• Single Interlock Preaction: A single interlock system allows water to enter the sprinkler piping upon operation of detection devices. Water will still not discharge until one or more sprinkler heads have opened, presumably due to heat from a fire. The air pressure is used to monitor the integrity of the pipe in case of an accidental break to signify that repairs are needed to be made right away, so that when the detection system device activates the preaction valve and water enters the pipe, there won’t be water discharge until a fire opens the sprinkler heads. These are the systems typically used in computer rooms, archive rooms, or areas containing products or equipment that would be significantly damaged by accidental water discharge. These systems are also sometimes used as a back up to gaseous clean agent system.
  • Double Interlock Preaction: A double interlock system admits water to a sprinkler system only upon operation of both detection devices and automatic sprinkler heads. Requiring both the devices and the heads to activate provides the maximum assurance that the system will not accidentally fill with water. This system is most commonly used in commercial freezers where accidental water entry into the piping system could cause significant damage to the sprinkler system piping by freezing and busting it.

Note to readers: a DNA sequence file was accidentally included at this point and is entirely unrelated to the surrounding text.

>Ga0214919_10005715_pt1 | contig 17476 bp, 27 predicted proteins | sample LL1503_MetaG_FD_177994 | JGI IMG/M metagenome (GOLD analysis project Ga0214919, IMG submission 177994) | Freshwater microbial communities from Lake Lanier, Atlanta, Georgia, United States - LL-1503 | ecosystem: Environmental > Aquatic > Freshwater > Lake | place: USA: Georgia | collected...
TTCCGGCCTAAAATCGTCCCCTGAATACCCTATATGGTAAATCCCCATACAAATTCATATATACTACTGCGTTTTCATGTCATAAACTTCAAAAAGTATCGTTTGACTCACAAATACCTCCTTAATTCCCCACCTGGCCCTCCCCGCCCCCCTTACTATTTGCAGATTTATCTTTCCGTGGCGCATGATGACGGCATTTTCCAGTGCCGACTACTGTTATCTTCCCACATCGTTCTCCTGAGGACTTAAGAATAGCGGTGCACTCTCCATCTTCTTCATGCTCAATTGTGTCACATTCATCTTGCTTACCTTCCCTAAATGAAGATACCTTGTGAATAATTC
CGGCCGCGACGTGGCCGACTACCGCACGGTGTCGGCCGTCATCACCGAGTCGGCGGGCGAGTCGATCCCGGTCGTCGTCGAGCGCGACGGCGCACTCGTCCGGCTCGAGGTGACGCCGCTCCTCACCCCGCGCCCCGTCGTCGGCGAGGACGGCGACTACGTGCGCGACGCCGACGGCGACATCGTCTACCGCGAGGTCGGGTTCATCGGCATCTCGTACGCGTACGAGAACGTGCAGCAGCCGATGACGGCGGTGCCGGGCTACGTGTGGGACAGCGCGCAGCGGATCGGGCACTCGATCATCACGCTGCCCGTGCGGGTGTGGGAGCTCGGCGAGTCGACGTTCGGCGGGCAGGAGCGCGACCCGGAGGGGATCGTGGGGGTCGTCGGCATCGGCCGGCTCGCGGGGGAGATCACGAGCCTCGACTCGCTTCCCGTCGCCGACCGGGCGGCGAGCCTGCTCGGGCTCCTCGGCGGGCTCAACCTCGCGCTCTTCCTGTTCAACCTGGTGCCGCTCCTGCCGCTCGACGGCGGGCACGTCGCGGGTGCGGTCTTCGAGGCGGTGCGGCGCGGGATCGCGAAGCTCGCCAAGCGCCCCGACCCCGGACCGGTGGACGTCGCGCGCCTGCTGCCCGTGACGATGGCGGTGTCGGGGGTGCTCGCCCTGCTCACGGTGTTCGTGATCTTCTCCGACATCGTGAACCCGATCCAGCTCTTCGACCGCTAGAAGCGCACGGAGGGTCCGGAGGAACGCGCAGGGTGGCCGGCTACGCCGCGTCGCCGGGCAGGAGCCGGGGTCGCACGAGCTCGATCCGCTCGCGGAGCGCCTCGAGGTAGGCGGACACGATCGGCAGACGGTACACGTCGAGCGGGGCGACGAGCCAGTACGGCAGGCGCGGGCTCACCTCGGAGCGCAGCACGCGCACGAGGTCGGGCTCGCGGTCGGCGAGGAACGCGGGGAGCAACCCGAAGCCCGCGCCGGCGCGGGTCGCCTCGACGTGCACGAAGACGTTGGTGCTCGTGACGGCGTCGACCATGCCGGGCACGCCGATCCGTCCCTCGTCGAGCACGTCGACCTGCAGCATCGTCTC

Deluge Sprinkler System:
An automatic system where all the heads are open and is activated by a detection system (smoke and/or heat detectors). When a fire is detected, the control panel signals the deluge valve to open, allowing water to enter the system piping. The water will then flow out ALL of the sprinklers or nozzles. Note that heat is not required to open the sprinklers (as in the
preaction system) since the heads are already open. Deluge systems are used in high hazard areas where a fire would tend to spread quickly. This system provides the advantage of applying water over a large area very quickly.
Foam Sprinkler System:
Any of the previously described systems connected to a special foam concentrate reservoir at the system riser that automatically delivers a combination of foam and water when the system is activated. This system is most commonly used in aircraft hangars, or facilities that handle products that are flammable liquids, or that become flammable liquids in a fire situation, such as petroleum, certain paints, solvents, fuels, etc.
Antifreeze Sprinkler System:
An automatic wet system in which the piping is filled with antifreeze, instead of water, to prevent freezing. When a head is activated by heat, the antifreeze solution is discharged, followed by water, operating the same as a wet system. Additionally, just a section of the system that is exposed to the cold can be designed to contain antifreeze and not the entire system. This is commonly used in overhangs, coolers, attics, etc.